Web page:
For the car stunts, a lot of that was the producer, Gayle Gallagher, because it was her car! We talked about what I wanted the car to do, and the main thing was the reverse spin out. We started rehearsing that one about 6 weeks out, until finally Gayle could reverse spin that thing and land it right on a mark.
Preparation and planning, man, that is the key to everything. If you've rehearsed it and done it, you know what it will take, and you can do it on set the day of with confidence.
BTC: How did you go about recreating early 19th century St Louis?
WW: Thankfully, there is a small town just outside of St. Louis called St. Charles, and the Main street there is a historically preserved area that is virtually unchanged from the late 1800's. All we had to do was remove or cover up a few modern touches - a speed limit sign, a modern fire hydrant, a drinking fountain, and some lighting fixtures. Boom, instant 1897!
Also, there are several carriage companies in St. Louis, old horse drawn carriages with original rigging. They offer scenic rides around town, so we hired a company to bring out a horse and carriage for those scenes. That really added production value.
One other huge help was our friend Nick Strupp at the Tintypery, a studio that specializes in old style photographs. They had a supply of old costumes and wardrobe, so we were able to dress all of our background players from their stock.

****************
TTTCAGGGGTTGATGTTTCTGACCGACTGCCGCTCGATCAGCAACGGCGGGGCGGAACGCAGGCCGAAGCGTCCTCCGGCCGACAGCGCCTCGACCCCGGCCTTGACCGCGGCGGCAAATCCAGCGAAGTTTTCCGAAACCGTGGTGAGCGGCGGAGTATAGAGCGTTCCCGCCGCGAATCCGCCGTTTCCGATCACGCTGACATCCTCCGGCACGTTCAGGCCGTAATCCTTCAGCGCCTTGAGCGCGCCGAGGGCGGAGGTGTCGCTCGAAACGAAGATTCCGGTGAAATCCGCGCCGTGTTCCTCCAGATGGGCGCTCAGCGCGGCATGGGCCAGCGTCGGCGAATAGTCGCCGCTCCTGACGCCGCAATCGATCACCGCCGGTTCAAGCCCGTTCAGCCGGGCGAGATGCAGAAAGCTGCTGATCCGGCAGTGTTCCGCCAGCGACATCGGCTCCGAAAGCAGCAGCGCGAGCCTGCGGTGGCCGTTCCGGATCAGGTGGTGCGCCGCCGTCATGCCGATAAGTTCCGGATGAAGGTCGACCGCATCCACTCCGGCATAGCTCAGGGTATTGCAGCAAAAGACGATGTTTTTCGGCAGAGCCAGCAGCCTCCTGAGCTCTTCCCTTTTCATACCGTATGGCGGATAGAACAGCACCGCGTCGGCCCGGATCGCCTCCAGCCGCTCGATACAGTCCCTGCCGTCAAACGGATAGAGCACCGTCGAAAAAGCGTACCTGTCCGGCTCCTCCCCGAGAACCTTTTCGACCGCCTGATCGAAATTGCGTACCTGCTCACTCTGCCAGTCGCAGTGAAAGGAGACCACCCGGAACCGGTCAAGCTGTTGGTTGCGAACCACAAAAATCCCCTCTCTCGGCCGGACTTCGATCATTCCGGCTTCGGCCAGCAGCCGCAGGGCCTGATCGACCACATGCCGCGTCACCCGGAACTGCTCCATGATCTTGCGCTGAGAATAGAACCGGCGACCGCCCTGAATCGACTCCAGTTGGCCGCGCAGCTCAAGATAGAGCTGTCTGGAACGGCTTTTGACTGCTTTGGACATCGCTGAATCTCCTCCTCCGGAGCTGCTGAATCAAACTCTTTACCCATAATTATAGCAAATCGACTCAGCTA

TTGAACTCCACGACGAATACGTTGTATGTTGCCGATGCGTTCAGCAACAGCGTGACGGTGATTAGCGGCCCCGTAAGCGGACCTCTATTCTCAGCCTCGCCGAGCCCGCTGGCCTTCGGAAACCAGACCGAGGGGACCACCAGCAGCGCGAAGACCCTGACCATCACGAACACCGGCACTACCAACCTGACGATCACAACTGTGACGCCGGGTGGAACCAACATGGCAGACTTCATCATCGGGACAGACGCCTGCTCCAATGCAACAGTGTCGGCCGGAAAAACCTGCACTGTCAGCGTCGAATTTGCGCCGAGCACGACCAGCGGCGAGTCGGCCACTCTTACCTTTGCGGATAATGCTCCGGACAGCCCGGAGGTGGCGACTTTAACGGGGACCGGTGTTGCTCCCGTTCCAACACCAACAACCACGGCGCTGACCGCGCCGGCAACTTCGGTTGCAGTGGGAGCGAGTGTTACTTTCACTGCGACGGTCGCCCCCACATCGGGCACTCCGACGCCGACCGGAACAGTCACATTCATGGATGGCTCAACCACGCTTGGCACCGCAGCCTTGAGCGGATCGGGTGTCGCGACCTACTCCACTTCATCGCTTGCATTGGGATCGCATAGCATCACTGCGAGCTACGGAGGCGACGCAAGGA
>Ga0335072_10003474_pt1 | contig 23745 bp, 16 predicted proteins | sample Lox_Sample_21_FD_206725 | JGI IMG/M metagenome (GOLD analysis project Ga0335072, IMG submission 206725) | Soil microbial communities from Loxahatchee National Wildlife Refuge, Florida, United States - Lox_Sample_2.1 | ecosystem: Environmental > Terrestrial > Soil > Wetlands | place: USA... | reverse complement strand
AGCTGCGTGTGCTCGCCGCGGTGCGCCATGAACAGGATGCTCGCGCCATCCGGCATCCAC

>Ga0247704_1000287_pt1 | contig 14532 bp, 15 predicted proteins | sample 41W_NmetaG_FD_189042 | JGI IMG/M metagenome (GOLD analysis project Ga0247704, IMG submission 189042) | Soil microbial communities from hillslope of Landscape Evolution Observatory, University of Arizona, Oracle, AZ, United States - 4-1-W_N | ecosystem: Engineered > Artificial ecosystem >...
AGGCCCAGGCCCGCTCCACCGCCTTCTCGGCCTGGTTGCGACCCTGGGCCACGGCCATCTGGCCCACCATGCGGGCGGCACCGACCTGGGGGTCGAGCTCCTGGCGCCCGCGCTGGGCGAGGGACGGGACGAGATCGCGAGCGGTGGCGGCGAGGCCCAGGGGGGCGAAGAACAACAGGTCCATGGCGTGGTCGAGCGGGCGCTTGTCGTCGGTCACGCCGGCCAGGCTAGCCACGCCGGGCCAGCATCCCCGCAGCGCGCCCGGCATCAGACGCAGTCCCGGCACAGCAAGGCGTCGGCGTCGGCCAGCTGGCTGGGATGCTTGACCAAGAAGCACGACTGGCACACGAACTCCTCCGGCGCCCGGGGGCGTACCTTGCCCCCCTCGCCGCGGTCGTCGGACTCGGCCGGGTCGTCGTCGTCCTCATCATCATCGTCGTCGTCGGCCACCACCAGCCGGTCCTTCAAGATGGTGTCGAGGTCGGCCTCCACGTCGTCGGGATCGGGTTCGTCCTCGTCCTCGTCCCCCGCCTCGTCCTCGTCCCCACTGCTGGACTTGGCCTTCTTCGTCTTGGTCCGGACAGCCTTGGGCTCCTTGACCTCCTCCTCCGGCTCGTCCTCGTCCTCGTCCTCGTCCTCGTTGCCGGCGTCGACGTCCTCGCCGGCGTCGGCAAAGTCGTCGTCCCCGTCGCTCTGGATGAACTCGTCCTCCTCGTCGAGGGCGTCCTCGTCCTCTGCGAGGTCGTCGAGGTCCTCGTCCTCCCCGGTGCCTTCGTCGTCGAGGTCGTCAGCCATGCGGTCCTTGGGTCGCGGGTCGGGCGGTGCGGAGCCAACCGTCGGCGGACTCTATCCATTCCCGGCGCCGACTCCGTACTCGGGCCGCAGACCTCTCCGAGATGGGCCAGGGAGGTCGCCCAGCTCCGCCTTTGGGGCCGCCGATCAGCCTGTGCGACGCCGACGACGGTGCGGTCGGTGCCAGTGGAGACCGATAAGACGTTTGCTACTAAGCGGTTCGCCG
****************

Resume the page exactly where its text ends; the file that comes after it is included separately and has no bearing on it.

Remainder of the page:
For the interior of Laura's house, we used an established bed and breakfast called Victorian Memories, and once again, it was dressed and set up already, with very little extra dressing to do.
Our biggest problem was that once or twice we had to digitally take a modern "Visa" logo out of the windows of some of the businesses.
One note - we don't say that it was St. Louis in the film. We avoided that altogether, and purposely didn't show one of our greatest landmarks, the Gateway Arch. That was so that anyone in any major Midwestern US city could identify with the film. Once you say where it is specifically, you lock it in to a geography and a culture, and I wanted to leave it more open than that. That was why our police badges and cars said "Metro" on them instead of something more specific.
Part I of interview
Part III of interview
Shadowland is released on the Yellow Fever DVD Label in May...
Read the review of Shadowland here...